What ultimately results in the Pett’s  rejection of James as a suitable husband leads Jim to develop a comic strip based on the family called “Rags to Riches” and makes fools out of the Petts, or Richwitches as they are known in the strip. The family is oblivious, however, because they are back in the U.S. and the comic runs only in England.

     While all the father drama is occurring, Jim has spotted a beautiful American girl who happens to be seeing a Lord Priory (Ralph Forbes), but that does nothing to dampen Jim’s determination to land her. The girl, Ann (Madge Evans), is willing to accept the man’s advances, but is devoted to her current beau. Jim spends several months frequenting the places he had seen Ann and does not learn until months later she had been in America, but is back in town again. The trouble is, Ann is niece to the Petts and that family’s return to England has brought with it many a jeering and cackling onlooker who recognizes the family as the Richwitches. Jim manages to conceal from Ann that he is Piccadilly Jim as he spends the remainder of the story trying to woo her away from a profitable but loveless marriage to Priory.

     My only complaint about Piccadilly Jim is that it did not contain enough of the Wodehouse-esqe dialogue I would expect from one of his stories. Every now and then I could spot a fast-paced or otherwise dryly hilarious string of phrases, but otherwise it did not necessarily feel like his type of story. What I did enjoy immensely was seeing Montgomery in a romantic role again. It seems I have subjected myself mainly to his war and otherwise nonsexual roles as of late. The romantic plot is certainly very adorable and is the rare time Montgomery plays a man genuinely in love, rather than a cad looking for another fling.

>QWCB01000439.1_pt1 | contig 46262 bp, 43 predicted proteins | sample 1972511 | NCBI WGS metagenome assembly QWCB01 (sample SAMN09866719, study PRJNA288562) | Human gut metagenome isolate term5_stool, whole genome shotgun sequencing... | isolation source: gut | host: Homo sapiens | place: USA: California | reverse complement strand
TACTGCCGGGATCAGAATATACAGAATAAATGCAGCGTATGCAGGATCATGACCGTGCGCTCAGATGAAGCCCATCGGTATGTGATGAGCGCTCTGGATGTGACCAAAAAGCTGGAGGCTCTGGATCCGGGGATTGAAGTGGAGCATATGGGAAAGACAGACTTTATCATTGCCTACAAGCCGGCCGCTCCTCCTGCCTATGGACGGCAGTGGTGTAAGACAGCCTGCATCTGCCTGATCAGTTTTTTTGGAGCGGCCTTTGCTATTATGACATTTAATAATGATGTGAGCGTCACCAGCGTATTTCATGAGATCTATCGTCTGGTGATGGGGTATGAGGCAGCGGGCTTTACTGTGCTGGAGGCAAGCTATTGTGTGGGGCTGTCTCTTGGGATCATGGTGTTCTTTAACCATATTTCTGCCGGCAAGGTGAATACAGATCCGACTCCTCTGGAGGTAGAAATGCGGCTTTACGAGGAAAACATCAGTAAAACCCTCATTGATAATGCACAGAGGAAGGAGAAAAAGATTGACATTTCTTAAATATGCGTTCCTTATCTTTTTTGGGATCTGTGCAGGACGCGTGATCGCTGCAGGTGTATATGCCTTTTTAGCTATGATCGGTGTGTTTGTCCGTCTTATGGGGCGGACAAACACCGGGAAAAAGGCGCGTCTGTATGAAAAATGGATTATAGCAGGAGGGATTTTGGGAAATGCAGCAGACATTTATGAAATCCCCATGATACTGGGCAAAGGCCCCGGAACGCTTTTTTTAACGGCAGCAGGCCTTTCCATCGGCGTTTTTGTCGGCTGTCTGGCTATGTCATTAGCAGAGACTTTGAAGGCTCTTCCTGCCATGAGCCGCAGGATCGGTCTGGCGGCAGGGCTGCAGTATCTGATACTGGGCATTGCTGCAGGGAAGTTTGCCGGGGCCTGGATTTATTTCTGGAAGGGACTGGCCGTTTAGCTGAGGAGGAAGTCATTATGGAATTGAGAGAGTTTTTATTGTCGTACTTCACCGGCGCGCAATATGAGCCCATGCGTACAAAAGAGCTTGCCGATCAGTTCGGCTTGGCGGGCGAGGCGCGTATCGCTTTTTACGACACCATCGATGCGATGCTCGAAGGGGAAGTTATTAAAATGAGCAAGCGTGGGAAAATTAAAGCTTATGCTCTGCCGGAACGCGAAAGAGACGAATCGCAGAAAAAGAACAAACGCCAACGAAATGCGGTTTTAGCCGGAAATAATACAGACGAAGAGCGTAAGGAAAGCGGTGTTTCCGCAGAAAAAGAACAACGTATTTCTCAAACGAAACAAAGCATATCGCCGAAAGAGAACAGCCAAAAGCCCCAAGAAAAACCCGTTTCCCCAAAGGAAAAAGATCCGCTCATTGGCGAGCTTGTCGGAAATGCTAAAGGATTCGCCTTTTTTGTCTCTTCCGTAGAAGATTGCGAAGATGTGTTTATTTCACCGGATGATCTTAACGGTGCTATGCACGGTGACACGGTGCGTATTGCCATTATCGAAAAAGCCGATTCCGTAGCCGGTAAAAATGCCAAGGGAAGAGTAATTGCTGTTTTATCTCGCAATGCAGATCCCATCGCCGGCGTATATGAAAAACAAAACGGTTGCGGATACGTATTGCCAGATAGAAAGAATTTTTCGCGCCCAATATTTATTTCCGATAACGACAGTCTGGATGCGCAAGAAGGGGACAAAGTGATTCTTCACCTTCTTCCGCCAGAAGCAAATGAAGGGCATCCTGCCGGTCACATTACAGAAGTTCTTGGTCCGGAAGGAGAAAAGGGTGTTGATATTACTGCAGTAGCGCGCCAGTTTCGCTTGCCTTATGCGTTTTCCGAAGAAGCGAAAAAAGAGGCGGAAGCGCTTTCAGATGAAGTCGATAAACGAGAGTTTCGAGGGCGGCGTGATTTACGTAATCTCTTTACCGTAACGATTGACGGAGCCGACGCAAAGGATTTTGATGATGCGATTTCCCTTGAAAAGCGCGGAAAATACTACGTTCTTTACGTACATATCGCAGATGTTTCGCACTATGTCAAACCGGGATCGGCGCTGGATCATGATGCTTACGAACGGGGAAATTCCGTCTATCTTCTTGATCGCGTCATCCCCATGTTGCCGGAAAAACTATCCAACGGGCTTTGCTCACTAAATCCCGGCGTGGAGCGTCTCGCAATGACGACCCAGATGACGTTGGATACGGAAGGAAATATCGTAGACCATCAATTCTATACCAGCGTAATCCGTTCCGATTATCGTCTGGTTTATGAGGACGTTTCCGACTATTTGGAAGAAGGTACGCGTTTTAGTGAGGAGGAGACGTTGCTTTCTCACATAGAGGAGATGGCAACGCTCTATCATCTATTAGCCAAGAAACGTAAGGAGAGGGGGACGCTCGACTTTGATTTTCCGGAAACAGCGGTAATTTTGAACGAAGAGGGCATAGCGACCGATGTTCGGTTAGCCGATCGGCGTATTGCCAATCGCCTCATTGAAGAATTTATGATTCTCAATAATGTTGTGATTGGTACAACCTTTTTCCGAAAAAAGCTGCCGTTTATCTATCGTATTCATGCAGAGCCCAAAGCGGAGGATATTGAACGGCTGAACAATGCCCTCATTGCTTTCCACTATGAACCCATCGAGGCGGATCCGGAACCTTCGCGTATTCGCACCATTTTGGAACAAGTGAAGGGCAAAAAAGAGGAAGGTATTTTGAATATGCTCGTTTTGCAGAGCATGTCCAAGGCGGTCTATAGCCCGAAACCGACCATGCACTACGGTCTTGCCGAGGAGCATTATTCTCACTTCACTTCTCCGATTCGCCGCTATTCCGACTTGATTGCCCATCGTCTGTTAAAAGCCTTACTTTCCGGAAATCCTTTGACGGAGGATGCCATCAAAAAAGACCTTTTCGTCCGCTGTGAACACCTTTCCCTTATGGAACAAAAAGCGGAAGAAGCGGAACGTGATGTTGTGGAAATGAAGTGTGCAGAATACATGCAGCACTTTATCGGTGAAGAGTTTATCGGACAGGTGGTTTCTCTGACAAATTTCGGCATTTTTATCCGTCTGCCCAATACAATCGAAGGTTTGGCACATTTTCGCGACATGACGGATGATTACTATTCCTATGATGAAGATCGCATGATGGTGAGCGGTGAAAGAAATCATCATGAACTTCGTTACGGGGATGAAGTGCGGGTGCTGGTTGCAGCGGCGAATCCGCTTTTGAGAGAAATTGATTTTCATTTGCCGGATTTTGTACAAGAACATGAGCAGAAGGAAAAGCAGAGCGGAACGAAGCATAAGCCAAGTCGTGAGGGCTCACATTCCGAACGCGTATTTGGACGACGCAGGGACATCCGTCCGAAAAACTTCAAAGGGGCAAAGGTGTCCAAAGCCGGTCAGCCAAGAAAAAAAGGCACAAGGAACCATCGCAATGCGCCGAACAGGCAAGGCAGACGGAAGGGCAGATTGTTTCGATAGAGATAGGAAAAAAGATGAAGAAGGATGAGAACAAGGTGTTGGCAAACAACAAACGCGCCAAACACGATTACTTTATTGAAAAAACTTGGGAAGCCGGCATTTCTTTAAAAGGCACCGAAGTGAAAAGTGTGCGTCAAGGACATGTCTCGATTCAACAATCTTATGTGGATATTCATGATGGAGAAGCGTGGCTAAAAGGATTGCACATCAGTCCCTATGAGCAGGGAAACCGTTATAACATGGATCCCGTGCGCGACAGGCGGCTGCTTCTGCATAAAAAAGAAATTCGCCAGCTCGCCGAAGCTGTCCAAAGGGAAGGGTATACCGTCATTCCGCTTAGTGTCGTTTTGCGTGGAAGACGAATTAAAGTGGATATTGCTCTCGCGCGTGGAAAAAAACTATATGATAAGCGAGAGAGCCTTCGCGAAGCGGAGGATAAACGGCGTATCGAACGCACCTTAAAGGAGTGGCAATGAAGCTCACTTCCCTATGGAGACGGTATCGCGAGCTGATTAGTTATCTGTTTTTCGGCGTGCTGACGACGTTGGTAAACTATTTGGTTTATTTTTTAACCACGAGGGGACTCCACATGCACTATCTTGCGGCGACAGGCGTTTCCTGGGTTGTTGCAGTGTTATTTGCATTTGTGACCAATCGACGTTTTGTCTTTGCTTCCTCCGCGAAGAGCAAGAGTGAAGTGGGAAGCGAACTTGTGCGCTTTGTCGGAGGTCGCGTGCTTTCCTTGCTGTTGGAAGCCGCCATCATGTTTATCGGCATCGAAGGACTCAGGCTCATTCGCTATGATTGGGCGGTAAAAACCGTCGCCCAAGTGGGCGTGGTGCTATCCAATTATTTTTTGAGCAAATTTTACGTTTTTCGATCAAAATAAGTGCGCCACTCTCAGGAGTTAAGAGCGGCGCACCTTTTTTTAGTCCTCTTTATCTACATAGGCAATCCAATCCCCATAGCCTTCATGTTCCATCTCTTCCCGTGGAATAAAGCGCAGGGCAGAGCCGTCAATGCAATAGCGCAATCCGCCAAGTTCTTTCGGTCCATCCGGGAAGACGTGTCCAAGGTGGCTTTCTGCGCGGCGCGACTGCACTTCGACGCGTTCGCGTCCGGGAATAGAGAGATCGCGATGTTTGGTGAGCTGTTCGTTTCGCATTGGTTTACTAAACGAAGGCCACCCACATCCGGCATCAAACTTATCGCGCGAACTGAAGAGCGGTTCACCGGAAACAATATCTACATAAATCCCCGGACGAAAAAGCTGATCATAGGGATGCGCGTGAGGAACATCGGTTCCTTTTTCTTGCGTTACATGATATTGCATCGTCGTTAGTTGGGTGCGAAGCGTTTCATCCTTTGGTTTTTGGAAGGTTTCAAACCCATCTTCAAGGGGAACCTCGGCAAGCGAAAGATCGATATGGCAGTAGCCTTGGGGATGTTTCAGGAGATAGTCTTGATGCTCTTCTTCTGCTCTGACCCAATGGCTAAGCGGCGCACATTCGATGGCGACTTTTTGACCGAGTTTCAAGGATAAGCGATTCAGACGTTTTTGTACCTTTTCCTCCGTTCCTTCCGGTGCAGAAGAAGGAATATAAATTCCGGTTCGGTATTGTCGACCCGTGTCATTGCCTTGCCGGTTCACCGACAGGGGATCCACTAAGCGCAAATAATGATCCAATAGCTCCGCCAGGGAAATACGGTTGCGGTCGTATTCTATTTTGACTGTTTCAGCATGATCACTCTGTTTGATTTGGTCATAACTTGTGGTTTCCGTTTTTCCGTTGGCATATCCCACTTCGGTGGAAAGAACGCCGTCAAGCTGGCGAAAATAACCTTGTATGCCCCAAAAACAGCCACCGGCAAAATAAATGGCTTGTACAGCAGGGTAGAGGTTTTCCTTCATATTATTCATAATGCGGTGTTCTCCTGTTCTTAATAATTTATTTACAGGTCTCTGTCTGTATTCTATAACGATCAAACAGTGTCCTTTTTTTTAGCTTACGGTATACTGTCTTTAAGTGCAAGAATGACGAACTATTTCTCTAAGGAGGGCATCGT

The story on the whole is full of laughs. Eric Blore, who often plays a servant or other nervous character, was perfect as the butler, and Frank Morgan garnered the usual laughs, especially as he masquerades as a Russian count. The Pett family also has a young boy, Ogden (Tommy Bupp), who spews nonstop snarky lines, trips unsuspecting strangers, and draws mustaches on marble busts and antique portraits. I had a lot of fun with Piccadilly Jim  and highly recommend it.